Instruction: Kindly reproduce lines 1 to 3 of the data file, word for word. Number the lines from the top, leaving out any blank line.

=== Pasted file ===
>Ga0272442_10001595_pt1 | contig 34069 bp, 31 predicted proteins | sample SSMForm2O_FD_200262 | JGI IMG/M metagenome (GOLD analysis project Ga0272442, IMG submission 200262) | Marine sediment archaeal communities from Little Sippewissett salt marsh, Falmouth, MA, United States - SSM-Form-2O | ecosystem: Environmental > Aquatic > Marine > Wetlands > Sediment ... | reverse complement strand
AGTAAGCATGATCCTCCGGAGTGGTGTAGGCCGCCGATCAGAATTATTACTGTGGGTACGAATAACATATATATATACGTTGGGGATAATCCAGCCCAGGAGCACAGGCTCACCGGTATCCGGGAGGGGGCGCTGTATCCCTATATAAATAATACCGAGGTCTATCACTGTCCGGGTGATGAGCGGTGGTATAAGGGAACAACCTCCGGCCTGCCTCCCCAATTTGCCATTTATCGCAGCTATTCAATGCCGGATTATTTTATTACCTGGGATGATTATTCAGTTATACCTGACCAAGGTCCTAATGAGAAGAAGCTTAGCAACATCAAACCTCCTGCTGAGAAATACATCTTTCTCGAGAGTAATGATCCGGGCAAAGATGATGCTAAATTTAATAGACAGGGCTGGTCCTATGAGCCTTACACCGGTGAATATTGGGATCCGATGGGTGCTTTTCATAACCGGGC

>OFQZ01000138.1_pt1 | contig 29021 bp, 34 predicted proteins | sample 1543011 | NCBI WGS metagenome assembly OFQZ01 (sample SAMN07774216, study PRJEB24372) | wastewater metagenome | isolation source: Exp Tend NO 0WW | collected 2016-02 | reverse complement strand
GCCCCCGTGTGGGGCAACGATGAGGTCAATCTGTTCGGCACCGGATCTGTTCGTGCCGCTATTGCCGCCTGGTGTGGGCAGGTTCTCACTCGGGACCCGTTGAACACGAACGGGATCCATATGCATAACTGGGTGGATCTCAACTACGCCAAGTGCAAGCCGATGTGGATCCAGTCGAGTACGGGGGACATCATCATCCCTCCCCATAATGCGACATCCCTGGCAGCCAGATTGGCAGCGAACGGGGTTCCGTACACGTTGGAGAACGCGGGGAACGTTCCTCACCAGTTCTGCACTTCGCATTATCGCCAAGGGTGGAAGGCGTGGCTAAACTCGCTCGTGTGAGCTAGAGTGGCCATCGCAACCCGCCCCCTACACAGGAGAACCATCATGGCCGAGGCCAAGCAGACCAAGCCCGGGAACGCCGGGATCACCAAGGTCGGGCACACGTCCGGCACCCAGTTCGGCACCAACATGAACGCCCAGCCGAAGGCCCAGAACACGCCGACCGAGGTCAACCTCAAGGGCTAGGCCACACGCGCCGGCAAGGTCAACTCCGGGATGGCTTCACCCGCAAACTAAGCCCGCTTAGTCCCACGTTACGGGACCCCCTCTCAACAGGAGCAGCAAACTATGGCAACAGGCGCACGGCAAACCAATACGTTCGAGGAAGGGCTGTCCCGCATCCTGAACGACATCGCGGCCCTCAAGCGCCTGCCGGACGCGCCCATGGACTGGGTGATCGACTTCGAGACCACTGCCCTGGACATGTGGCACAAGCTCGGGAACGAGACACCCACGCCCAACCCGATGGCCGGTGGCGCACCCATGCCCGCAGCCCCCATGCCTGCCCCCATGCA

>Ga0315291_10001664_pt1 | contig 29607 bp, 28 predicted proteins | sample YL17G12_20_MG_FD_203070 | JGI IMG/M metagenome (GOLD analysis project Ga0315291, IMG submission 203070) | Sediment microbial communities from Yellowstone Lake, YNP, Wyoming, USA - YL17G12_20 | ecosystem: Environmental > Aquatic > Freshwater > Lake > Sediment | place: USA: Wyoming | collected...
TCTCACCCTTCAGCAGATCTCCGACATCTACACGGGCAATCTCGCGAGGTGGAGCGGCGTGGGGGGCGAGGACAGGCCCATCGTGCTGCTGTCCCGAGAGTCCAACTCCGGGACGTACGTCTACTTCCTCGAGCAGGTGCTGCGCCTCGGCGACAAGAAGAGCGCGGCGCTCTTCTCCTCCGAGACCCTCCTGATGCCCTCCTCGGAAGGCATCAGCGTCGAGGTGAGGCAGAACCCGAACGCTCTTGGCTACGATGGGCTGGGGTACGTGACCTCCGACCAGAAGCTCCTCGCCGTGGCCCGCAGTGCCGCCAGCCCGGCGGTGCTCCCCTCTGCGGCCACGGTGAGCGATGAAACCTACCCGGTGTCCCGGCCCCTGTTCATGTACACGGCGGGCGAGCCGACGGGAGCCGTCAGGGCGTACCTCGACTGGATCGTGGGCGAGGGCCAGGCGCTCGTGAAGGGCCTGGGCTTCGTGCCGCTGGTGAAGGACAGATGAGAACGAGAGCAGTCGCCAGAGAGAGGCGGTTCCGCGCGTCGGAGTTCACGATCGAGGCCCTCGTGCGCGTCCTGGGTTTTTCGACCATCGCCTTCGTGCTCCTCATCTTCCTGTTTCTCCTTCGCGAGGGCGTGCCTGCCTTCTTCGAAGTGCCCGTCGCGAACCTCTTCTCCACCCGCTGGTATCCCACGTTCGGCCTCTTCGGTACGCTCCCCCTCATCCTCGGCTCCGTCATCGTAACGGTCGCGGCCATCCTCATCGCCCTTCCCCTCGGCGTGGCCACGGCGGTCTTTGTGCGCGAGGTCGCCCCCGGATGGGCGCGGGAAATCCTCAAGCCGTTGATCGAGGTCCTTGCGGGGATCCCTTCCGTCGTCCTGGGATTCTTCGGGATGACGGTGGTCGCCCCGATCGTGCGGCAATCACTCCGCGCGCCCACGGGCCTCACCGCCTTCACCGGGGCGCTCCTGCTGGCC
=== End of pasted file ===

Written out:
>Ga0272442_10001595_pt1 | contig 34069 bp, 31 predicted proteins | sample SSMForm2O_FD_200262 | JGI IMG/M metagenome (GOLD analysis project Ga0272442, IMG submission 200262) | Marine sediment archaeal communities from Little Sippewissett salt marsh, Falmouth, MA, United States - SSM-Form-2O | ecosystem: Environmental > Aquatic > Marine > Wetlands > Sediment ... | reverse complement strand
AGTAAGCATGATCCTCCGGAGTGGTGTAGGCCGCCGATCAGAATTATTACTGTGGGTACGAATAACATATATATATACGTTGGGGATAATCCAGCCCAGGAGCACAGGCTCACCGGTATCCGGGAGGGGGCGCTGTATCCCTATATAAATAATACCGAGGTCTATCACTGTCCGGGTGATGAGCGGTGGTATAAGGGAACAACCTCCGGCCTGCCTCCCCAATTTGCCATTTATCGCAGCTATTCAATGCCGGATTATTTTATTACCTGGGATGATTATTCAGTTATACCTGACCAAGGTCCTAATGAGAAGAAGCTTAGCAACATCAAACCTCCTGCTGAGAAATACATCTTTCTCGAGAGTAATGATCCGGGCAAAGATGATGCTAAATTTAATAGACAGGGCTGGTCCTATGAGCCTTACACCGGTGAATATTGGGATCCGATGGGTGCTTTTCATAACCGGGC

>OFQZ01000138.1_pt1 | contig 29021 bp, 34 predicted proteins | sample 1543011 | NCBI WGS metagenome assembly OFQZ01 (sample SAMN07774216, study PRJEB24372) | wastewater metagenome | isolation source: Exp Tend NO 0WW | collected 2016-02 | reverse complement strand